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The US Training Rifle Co. produced a non-firing training rifle during World War One. At the start of the war there was a severe shortage of serviceable rifles for training purposes. Krag rifles were brought out of storage and put into service as training rifles even though they could not fire the1906 cartridge. This shortage led to the development of the non-firing US Training Rifle. The United States Training Rifle Co. and the Wood-Art Machine Co. were involved in the production of the US Training Rifle. The relationship between these companies is an enigma. Examination of Boyd’s Philadelphia Business Directory, the Industrial Directory of New Jersey, and correspondence with the US Navy give some insight into their relationship. During 1917, both companies used the same business address at 420 Stephen Girard Building and early in 1918 they both moved to 1201 Colonial Trust Building in Philadelphia, PA. The Wood-Art Machine Co. also had a “factory” (at an unknown address) in Woodbury, NJ. During this period both companies had the same officers. James E. Baum was president, Wadsworth Cresse was treasurer, and Stephen Robinson was Secretary.

With few available records, it was impossible to find out much about these companies. However, I would speculate that these companies were in reality one organization that was operating under two different names for economic reasons. It is entirely possible that neither company produced any of the components that went into the US Training Rifle. They may have subcontracted all of the parts and merely assembled them in the Woodbury facility. To me this seems probable as they produced 10,000 training rifles in approximately 125 days. If they had produced all of the parts, I feel that it would have required a prohibitively large facility and work force. There is no record of any such large manufacturing facility in the Woodbury area at that time. The first listing of the Wood-Art Machine Co. appears in 1917 and the last in 1919. From this I must conclude that the Wood-Art Machine Co. was formed specifically to produce the US Training Rifle.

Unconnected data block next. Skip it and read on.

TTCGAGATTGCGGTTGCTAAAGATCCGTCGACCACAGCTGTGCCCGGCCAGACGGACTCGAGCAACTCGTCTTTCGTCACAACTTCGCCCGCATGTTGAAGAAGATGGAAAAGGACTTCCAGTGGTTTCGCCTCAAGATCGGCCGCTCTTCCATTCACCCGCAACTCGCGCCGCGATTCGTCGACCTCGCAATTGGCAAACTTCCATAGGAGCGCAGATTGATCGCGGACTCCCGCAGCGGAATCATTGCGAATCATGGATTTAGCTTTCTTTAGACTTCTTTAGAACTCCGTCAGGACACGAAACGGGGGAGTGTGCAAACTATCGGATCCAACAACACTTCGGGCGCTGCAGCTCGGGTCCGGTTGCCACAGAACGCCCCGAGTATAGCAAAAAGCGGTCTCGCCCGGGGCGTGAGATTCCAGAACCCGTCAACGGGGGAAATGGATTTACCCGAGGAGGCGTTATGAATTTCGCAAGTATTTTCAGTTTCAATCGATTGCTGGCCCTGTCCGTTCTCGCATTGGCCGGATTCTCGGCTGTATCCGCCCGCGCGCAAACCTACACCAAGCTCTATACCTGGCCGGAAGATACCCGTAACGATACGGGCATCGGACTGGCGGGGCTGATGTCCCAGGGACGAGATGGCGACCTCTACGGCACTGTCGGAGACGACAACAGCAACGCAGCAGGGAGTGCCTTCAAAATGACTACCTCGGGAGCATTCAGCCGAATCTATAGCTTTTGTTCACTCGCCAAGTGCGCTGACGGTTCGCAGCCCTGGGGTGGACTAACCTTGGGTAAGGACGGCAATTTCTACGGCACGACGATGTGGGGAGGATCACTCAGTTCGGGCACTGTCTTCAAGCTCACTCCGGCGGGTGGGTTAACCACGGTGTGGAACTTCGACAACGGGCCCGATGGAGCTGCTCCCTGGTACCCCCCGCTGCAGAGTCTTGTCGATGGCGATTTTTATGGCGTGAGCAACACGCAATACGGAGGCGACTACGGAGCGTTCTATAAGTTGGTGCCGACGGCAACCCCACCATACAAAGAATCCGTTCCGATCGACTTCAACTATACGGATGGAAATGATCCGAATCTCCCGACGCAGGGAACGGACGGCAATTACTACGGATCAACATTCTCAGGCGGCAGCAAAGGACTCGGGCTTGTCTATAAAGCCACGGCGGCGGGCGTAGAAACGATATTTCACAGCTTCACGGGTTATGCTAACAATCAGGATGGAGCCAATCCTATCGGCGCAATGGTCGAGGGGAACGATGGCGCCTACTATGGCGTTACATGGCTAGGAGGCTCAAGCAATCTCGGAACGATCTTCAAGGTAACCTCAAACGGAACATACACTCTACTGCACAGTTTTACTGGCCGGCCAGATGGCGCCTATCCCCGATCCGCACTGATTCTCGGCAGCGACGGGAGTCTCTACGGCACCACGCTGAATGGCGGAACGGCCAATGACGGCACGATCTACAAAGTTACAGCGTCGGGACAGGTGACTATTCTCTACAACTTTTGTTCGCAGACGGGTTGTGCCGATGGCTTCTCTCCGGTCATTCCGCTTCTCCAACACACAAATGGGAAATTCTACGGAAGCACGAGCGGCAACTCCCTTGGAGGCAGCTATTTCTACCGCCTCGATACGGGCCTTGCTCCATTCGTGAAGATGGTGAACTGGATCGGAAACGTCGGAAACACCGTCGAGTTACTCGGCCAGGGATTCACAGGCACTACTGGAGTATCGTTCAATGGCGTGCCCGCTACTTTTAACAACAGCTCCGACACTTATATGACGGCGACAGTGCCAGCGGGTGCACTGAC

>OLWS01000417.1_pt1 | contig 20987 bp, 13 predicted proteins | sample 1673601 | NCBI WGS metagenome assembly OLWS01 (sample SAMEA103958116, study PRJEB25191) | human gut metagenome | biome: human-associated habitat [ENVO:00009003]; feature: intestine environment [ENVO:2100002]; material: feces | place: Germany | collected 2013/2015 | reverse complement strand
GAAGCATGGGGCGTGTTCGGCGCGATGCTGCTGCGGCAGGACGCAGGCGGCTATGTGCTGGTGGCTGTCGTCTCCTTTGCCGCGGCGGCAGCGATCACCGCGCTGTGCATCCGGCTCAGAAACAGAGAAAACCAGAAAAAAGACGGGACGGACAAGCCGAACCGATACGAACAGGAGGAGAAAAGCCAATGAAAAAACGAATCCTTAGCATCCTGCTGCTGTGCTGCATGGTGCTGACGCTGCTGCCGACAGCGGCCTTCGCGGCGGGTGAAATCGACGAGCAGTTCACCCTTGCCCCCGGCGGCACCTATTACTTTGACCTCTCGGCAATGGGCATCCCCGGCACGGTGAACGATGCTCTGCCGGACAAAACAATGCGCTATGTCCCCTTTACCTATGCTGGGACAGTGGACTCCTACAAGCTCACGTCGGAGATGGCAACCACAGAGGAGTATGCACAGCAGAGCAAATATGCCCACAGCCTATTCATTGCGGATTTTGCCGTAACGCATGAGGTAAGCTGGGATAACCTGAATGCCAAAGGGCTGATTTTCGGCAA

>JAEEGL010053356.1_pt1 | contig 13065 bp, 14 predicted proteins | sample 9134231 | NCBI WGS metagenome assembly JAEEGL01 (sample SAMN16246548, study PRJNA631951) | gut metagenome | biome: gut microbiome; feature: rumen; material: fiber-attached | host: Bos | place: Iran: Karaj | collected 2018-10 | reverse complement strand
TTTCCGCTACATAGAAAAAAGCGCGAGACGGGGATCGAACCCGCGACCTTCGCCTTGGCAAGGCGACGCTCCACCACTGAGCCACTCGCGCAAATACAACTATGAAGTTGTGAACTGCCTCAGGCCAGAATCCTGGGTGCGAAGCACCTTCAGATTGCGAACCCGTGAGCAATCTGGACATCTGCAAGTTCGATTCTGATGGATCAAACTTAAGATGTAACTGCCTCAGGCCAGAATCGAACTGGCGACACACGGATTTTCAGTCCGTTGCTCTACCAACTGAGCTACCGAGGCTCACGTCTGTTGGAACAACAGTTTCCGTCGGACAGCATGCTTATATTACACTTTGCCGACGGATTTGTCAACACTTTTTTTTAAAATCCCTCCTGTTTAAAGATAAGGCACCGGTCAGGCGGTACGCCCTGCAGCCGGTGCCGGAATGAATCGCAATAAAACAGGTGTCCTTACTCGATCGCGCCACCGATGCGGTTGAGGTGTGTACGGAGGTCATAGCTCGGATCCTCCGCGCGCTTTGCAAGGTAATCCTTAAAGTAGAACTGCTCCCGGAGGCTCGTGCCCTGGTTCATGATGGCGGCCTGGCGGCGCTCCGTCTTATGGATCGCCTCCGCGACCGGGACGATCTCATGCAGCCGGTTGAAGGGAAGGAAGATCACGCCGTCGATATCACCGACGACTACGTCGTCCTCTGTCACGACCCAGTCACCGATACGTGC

The US Training Rifle was an accurate reproduction of the 1903 Springfield rifle, which was the standard US military rifle of the period. It was not designed to fire but had the same weight and balance as the 1903 Springfield. The bolt was designed to operate in the normal manner. It was equipped with a bayonet lug that would mount a standard 1903 bayonet. The US Training Rifle Co. did not produce any bayonets or accessories for their training rifles. The top of the front receiver ring is stamped: